His team was reorganized into the production arm of the channel, switching their focus to documentaries.

“I was all over the world — the arctic, Afghanistan, Australia —there was a bunch of locations,” he said.

He continued to freelance for CTV during major events, including presidential elections and inaugurations.

Through his membership and awards with the White House News Photographers Association, he shook hands and got his photo taken with presidents George W. Bush and Barack Obama.

CHANCE ENCOUNTER

One of his fondest memories was spending nearly a month in the arctic while filming a documentary.

“It’s a really neat place, it’s like a different world,” he said, noting that the arctic was really special.

Charles MacDonald stands by his wall of awards and memorabilia in his Falmouth home. Among the mementos are photos of him shaking hands with Barack Obama and George W. Bush, both former U.S. presidents.
Charles MacDonald stands by his wall of awards and memorabilia in his Falmouth home. Among the mementos are photos of him shaking hands with Barack Obama and George W. Bush, both former U.S. presidents.

“It’s just a different way of life and it really is a foreign land that’s right in our backyard,” he said. “You meet the most bizarre people in the Arctic because a lot of them go up there to get lost.”

Charles recalls one instance where he encountered a tourist in Grise Fjord, one of the northernmost civilian communities on the continent.

“There was this old guy on the tarmac sitting there with his suitcase, just kind of waiting and I could see him talking to the pilot before walking back,” he recalled. “I had a bottle of scotch with me and I offered him a shot and he said ‘oh, please,’ and I asked him his story.”

Charles said the man was a retired teacher from Boston who had always wanted to visit the arctic. Problem was that when he got there, he ended up staying much longer than he intended.

“He was stuck in Grise Fjord for almost three weeks because the planes just couldn’t land, so he just couldn’t get out,” he said. “I asked if he wanted to come with us, we were travelling by snowmobile and had more than enough room.”

He agreed.

“He had the time of his life; he got right involved and was helping with the cook, he just loved it,” he said.

The man corresponded with Charles for a decade afterwards until it eventually stopped. Charles suspects he may have passed away.

Between 2016 and 2019, Charles primarily freelanced and established his own production company, mainly producing education and nature videos.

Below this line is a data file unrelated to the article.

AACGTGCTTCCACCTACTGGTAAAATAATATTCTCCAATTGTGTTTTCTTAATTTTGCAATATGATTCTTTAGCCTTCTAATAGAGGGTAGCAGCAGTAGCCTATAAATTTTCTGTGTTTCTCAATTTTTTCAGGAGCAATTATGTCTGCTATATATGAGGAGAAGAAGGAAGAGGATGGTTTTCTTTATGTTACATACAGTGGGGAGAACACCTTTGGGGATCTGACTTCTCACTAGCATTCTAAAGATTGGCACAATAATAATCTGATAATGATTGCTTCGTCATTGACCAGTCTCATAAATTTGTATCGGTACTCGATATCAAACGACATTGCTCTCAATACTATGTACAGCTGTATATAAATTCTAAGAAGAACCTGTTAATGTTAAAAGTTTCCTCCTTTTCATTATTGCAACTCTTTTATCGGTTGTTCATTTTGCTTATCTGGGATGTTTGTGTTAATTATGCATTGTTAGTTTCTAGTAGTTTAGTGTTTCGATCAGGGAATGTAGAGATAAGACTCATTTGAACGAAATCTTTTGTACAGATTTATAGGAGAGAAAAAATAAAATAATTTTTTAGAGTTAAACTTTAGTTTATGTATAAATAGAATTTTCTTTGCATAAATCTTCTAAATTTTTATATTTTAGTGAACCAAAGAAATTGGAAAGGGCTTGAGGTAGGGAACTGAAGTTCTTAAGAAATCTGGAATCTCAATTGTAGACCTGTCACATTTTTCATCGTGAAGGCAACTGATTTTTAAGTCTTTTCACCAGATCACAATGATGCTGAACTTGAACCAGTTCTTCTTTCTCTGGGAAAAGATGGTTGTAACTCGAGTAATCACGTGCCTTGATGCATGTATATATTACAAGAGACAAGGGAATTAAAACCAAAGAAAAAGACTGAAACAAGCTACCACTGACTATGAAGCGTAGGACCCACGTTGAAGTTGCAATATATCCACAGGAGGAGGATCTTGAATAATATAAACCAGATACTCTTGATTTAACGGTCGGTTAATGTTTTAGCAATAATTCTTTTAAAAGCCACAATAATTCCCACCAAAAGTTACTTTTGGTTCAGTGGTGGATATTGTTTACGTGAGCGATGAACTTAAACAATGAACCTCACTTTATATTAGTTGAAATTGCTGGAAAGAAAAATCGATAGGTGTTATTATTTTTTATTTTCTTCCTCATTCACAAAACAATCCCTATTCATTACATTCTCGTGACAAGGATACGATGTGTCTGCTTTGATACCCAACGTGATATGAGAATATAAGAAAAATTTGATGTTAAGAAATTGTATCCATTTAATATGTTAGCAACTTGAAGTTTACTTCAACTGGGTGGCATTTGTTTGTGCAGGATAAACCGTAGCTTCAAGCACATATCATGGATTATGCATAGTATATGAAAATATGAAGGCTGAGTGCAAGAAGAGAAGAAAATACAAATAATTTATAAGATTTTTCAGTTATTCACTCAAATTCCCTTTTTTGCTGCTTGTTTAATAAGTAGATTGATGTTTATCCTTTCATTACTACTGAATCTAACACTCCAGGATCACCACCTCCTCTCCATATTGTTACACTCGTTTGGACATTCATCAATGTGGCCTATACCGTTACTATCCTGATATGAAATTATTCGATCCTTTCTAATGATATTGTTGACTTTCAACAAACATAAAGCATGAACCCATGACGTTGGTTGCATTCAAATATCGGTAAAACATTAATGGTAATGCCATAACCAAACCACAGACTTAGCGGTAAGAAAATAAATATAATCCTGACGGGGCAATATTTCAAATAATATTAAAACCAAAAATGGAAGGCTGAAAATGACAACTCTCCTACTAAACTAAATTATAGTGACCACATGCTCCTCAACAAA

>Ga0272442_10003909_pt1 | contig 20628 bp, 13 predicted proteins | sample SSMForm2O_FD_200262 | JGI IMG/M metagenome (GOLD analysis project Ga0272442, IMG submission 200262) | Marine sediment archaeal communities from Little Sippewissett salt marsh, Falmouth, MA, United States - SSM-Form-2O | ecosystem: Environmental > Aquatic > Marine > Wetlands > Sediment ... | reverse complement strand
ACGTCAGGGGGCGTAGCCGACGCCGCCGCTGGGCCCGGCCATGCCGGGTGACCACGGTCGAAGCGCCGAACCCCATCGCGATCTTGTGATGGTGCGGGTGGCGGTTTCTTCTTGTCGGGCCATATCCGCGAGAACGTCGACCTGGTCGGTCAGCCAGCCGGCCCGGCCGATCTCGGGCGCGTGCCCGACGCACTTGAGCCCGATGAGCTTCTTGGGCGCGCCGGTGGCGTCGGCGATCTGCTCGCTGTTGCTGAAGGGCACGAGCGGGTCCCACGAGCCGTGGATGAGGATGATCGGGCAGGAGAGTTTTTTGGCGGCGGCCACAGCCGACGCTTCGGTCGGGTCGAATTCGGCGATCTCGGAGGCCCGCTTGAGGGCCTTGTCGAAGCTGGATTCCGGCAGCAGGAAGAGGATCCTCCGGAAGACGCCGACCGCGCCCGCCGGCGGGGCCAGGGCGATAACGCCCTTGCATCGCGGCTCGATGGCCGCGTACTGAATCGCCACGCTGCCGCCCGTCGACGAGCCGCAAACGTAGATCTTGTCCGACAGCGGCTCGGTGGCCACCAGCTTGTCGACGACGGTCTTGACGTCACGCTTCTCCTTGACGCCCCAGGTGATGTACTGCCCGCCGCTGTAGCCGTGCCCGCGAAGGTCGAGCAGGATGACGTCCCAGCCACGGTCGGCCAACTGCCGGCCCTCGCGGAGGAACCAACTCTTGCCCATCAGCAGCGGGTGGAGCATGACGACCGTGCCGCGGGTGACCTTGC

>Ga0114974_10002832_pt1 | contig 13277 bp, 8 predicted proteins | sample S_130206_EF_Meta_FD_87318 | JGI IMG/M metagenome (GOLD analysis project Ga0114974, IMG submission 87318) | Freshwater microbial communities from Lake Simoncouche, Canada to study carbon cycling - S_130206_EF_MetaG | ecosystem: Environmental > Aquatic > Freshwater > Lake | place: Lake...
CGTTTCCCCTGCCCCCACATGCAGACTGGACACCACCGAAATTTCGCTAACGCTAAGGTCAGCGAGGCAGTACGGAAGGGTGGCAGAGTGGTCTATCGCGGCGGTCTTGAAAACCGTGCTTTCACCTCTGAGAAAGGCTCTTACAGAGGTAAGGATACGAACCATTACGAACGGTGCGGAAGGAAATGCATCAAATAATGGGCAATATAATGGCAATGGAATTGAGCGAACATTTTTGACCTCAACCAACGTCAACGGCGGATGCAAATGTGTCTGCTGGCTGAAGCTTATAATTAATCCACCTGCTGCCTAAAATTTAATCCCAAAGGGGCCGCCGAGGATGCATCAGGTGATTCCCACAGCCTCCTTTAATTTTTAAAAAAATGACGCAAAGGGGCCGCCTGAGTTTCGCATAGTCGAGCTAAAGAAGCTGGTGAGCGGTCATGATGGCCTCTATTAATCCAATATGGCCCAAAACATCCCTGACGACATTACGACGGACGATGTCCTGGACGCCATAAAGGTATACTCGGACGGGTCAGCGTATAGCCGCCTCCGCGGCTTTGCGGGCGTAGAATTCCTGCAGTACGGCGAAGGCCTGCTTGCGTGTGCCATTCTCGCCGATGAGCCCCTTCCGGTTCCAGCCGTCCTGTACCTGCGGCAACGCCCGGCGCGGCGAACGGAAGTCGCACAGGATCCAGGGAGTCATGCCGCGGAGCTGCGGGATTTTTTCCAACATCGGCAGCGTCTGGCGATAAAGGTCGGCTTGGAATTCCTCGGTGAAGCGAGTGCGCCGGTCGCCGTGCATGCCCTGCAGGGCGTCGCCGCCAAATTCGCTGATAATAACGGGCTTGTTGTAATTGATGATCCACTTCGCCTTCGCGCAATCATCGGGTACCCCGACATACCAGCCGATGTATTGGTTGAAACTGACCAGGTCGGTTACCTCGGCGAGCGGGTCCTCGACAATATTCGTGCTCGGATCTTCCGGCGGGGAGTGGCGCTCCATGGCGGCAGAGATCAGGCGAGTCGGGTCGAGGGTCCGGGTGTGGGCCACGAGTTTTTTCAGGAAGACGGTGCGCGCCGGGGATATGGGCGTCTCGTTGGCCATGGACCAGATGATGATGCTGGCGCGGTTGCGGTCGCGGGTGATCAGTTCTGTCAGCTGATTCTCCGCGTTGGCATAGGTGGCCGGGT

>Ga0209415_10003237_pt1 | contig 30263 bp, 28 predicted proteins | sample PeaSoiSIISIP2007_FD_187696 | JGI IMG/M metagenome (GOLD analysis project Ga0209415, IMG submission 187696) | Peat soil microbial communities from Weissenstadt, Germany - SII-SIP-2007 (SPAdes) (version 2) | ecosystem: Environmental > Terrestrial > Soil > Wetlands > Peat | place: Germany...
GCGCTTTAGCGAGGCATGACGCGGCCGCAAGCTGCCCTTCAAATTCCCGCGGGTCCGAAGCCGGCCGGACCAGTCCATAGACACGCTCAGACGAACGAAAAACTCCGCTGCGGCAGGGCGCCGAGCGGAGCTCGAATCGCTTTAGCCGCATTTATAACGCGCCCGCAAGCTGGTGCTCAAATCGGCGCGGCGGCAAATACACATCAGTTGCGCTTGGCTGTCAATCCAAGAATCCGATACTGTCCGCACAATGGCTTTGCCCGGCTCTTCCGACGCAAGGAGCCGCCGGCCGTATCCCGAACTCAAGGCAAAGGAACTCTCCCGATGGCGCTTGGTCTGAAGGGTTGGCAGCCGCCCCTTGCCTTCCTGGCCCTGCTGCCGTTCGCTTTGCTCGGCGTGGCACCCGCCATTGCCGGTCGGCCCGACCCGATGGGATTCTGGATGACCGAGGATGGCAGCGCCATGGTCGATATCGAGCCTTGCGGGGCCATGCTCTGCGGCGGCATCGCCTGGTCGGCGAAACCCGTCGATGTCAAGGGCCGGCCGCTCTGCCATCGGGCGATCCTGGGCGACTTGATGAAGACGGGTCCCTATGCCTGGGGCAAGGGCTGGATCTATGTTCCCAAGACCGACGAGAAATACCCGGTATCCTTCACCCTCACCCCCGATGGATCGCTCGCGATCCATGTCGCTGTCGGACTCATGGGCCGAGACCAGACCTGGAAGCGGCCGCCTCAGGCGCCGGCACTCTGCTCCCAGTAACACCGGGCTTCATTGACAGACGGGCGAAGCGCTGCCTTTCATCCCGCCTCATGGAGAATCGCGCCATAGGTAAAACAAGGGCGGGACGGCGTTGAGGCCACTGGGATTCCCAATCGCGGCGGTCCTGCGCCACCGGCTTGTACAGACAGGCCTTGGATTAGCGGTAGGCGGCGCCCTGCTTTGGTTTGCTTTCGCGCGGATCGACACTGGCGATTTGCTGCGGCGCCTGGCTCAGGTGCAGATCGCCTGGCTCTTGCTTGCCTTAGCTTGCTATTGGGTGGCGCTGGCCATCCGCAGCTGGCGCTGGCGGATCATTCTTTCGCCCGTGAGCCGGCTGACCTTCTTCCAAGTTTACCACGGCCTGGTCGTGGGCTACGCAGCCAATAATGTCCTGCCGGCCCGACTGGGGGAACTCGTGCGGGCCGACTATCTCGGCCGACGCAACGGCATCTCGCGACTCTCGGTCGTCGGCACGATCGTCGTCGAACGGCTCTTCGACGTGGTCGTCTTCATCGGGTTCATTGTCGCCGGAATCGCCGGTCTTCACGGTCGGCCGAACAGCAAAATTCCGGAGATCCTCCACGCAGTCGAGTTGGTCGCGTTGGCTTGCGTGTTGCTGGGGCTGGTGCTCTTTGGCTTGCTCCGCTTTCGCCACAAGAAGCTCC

NEW HOME

Charles and Lisa now live in Falmouth, leaving the hustle and bustle of Washington, D.C. behind.

It’s definitely a big change for them and not just the scenery.

“It’s extremely bizarre,” Charles says as his wife giggles. “It’s just a different way of life.”

Both Charles and Lisa were born in Ontario, but their plan was always to settle in Nova Scotia, where much of their family lives. Those plans took off sooner than expected.

There happened to be an opening at Arcadia Entertainment in Halifax and Charles jumped at the chance to join the company.

“The job was written almost as if it had my name on it. They wanted someone who was seasoned with working on long-form projects, had international experience, at least 10 years,” he said. “And I thought, ‘you’re kidding me.’ I hit the button to apply and I received a call 20 minutes later.”

Three weeks later he moved to Nova Scotia for good.

Lisa says they’re happy with their new, rural-living lifestyle, but do miss some of the conveniences of living in a major city.

“We were spoiled,” she says with a laugh.

Both MacDonalds admit they’re still adjusting to their new environment, but are grateful for the opportunity to live so close to family.

“It took two years before I bumped into somebody I knew in Washington,” Lisa said. “It only took me a couple of weeks here.”

When asked about the changing tone and political climate where they used to live, MacDonald said D.C., Virginia and Maryland all voted for Hillary Clinton in the last presidential election, and tensions remained high.

Charles and Lisa MacDonald moved to their new home in Falmouth, Nova Scotia, last summer to settle down and take on an unexpected opportunity.
Charles and Lisa MacDonald moved to their new home in Falmouth, Nova Scotia, last summer to settle down and take on an unexpected opportunity.

“It’s a Democrat area, but we were shocked,” he said, noting he lost $100 when he bet on the election.

“There is an air of anger and stress out there now; we didn’t leave because of that, but it was just serendipitous that we did,” he said.

Charles covered Obama’s inauguration in 2009 as well as Trump’s in 2017 for CTV.

“I was on the Washington Mall on those days, and (President Trump) called the crowd estimates fake news, but I saw the difference,” he said. “Obama’s was more well attended by far, people were dancing in the streets. With Trump, there were riots in the streets.”

They used to live 20 minutes away from the White House, now they’re 20 minutes away from Ski Martock.